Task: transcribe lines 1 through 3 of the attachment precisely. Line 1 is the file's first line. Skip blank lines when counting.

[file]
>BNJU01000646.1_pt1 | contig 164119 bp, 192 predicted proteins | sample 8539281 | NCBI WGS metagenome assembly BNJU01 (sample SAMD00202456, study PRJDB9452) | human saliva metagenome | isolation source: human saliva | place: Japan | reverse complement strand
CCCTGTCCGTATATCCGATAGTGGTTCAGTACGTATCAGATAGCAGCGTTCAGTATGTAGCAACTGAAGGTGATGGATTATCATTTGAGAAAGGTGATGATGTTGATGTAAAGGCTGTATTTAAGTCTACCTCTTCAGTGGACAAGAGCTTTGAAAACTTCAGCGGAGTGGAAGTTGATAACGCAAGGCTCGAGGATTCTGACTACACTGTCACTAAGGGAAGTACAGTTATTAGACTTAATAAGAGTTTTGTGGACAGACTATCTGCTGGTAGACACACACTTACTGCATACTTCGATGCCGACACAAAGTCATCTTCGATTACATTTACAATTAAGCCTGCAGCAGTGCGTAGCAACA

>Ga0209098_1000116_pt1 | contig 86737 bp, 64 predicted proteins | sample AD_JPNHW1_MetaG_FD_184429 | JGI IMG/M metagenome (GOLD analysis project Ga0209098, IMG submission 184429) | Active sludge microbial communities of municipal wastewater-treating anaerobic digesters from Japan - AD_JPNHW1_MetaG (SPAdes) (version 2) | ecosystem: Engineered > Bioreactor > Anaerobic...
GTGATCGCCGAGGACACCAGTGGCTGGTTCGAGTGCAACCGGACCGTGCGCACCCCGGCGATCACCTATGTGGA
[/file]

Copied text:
>BNJU01000646.1_pt1 | contig 164119 bp, 192 predicted proteins | sample 8539281 | NCBI WGS metagenome assembly BNJU01 (sample SAMD00202456, study PRJDB9452) | human saliva metagenome | isolation source: human saliva | place: Japan | reverse complement strand
CCCTGTCCGTATATCCGATAGTGGTTCAGTACGTATCAGATAGCAGCGTTCAGTATGTAGCAACTGAAGGTGATGGATTATCATTTGAGAAAGGTGATGATGTTGATGTAAAGGCTGTATTTAAGTCTACCTCTTCAGTGGACAAGAGCTTTGAAAACTTCAGCGGAGTGGAAGTTGATAACGCAAGGCTCGAGGATTCTGACTACACTGTCACTAAGGGAAGTACAGTTATTAGACTTAATAAGAGTTTTGTGGACAGACTATCTGCTGGTAGACACACACTTACTGCATACTTCGATGCCGACACAAAGTCATCTTCGATTACATTTACAATTAAGCCTGCAGCAGTGCGTAGCAACA

>Ga0209098_1000116_pt1 | contig 86737 bp, 64 predicted proteins | sample AD_JPNHW1_MetaG_FD_184429 | JGI IMG/M metagenome (GOLD analysis project Ga0209098, IMG submission 184429) | Active sludge microbial communities of municipal wastewater-treating anaerobic digesters from Japan - AD_JPNHW1_MetaG (SPAdes) (version 2) | ecosystem: Engineered > Bioreactor > Anaerobic...